When I was in Manhattan, people didn't fly around with jet packs. How can you appreciate all of your lovely skyscrapers - especially the Chrysler Building, unless you fly around with jet packs? (google the chrysler building and check the helicopter perspective photos.) So when viewed from the street level? Meh.

From your roof, which you may not be allowed to go on but you use anyway.
Out your bedroom window.
Random good views from ground level.
20th st. and East River, about where the LES starts bulging out, has a good view up the side of Manhattan.

The level of street trash, homelessness, financial struggle/hierarchy, private school jockeying and useless rich people with nonsensical "job" titles seems about right, though.

There were those guys got in trouble for not carefully couching their words about SF homeless, but overall they had something - NYC homeless pop. seems incredibly polite, non-aggressive, and non-threatening compared to SF homeless. It might just be that anyone who bothers anyone or causes a scene gets housed by Corrections, but I also think it's down to NYC requiring & learning a great deal of politeness and etiquette to function.
posted by save alive nothing that breatheth at 4:12 PM on March 21 [2 favorites]


runs around doing silly things like having a nickname "second city."

First used, as mild insult, by A.J. Liebling of the New Yorker. It's possible it would have been forgotten if it weren't for those damned improv geeks (and Lorne Michaels). But really, it's not used all that much otherwise. (The opening of the first of three articles, and the book into which they were collected, is tellingly a comparison of Chicago and New York as if one were transposed onto the other, a bit like this kerfuffle.)

Anyway, the thing I like about Chicago is that like New York it's a muscular, practical city, but it has a settled, Midwestern affability to it, perhaps even humility (which is why that nickname sticks). I did love me some New York for a while (even though I was ill-equipped to truly participate in it), but Chicago was much more my kind of place.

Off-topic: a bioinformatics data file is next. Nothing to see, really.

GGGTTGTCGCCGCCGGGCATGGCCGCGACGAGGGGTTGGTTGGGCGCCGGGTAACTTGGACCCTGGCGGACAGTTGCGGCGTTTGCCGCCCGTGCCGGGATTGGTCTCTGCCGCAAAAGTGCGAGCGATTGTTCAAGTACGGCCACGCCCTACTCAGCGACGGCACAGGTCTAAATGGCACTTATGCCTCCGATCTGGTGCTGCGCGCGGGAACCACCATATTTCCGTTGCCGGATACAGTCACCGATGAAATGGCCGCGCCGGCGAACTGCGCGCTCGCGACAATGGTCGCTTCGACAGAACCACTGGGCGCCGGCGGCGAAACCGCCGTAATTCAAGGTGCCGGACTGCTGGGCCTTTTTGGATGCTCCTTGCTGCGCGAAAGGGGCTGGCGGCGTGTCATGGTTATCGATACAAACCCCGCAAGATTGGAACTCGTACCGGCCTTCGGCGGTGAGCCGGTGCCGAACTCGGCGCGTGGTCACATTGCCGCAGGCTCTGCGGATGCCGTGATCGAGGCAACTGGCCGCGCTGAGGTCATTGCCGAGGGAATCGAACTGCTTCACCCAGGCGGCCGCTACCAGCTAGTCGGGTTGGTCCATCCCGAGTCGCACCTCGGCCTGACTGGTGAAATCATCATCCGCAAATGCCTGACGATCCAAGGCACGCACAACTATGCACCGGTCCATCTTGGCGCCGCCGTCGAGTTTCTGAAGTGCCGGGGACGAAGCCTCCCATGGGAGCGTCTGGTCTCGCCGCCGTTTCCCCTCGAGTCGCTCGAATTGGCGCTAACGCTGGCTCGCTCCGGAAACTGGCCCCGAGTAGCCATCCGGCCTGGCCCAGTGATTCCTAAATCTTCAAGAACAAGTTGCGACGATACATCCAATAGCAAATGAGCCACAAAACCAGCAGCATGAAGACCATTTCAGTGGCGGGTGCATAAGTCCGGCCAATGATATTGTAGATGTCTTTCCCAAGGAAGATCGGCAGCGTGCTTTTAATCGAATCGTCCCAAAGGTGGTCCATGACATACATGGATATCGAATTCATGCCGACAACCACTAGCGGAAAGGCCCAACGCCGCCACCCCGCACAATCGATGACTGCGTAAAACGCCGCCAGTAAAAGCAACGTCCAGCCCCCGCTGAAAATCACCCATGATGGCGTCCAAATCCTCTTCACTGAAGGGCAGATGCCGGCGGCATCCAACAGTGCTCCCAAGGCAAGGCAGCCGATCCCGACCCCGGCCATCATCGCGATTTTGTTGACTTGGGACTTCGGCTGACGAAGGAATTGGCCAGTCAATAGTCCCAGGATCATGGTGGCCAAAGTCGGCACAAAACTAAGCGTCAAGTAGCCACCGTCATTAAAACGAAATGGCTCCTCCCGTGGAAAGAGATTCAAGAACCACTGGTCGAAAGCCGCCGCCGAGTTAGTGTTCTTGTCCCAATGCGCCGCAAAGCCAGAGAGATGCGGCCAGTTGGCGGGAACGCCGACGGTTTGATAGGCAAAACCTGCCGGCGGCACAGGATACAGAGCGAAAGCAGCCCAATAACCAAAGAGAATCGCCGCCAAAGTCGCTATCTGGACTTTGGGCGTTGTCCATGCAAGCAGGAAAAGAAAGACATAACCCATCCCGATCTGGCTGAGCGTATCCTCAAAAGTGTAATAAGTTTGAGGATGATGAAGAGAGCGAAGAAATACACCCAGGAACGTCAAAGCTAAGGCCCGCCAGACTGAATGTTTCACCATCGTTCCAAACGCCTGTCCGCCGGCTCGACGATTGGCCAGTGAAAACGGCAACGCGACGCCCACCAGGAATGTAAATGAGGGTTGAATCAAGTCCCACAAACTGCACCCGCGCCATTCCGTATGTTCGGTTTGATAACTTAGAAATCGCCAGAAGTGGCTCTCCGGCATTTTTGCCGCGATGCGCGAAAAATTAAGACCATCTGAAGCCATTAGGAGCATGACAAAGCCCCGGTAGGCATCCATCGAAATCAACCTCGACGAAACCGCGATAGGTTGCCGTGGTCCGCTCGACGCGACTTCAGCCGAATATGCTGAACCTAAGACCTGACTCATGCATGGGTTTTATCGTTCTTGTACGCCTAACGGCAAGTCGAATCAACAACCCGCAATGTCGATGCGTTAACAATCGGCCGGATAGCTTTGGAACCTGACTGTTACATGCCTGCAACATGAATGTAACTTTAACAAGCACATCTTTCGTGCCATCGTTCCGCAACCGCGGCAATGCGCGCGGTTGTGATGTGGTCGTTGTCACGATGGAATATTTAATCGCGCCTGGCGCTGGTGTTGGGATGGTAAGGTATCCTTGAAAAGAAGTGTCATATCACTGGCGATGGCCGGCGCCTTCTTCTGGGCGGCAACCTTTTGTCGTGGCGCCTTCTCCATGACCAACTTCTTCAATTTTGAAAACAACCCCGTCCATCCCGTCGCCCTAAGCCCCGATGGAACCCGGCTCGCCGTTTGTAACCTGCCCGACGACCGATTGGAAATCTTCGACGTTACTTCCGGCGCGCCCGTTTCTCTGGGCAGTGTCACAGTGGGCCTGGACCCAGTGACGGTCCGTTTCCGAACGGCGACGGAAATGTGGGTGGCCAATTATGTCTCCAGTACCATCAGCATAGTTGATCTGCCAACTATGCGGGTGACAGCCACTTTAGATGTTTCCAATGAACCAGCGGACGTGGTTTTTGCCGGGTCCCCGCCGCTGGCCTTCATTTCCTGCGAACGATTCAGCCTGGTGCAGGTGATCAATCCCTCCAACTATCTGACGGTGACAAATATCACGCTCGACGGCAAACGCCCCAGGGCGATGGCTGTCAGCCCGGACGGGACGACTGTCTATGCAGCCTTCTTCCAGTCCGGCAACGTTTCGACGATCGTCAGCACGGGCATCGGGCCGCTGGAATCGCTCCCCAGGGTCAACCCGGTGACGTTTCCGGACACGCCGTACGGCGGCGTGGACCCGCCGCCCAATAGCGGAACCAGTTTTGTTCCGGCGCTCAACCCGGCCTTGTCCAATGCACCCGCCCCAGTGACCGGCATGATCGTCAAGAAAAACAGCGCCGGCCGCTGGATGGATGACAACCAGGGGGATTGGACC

One is more than enough.

Thing was, Gary was a happening place once. But that was a long time ago.
posted by dhartung at 1:04 AM on March 22


Thing was, Gary was a happening place once. But that was a long time ago.

Yeah. An example.
posted by JimInLoganSquare at 4:48 PM on March 22 [2 favorites]


Oh please, no. Let NYC stay in NYC. Four generations of my family born, lived, some died there. Politicians, bar owners, Wall Street crows, NYPD. Cranes over in the Port of NYNJ named after members of my family. Don't want to move back there. Nope. Nope. Please, everyone else. For the love of God, please just leave NYC there and let's not import all of that elsewhere.
posted by jeanmari at 7:50 PM on March 22


(Not to say I don't like to visit...I enjoy visiting NYC. But if every city was NYC, I'd be so freaking annoyed.)
posted by jeanmari at 8:01 PM on March 22


Reasons Why San Francisco Is the Worst Place Ever
posted by homunculus at 5:49 PM on April 7


How Burrowing Owls Lead To Vomiting Anarchists (Or SF’s Housing Crisis Explained)
The Santa Clara Valley was some of the most valuable agricultural land in the entire world, but it was paved over to create today’s Silicon Valley. This was simply the result of bad planning and layers of leadership failure — nobody thinks farms literally needed to be destroyed to create the technology industry’s success.

Today, the tech industry is apparently on track to destroy one of the world’s most valuable cultural treasures, San Francisco, by pushing out the diverse people who have helped create it. At least that’s the story you’ve read in hundreds of articles lately.

It doesn’t have to be this way. But everyone who lives in the Bay Area today needs to accept responsibility for making changes where they live so that everyone who wants to be here, can.
posted by the man of twists and turns at 8:47 AM on April 15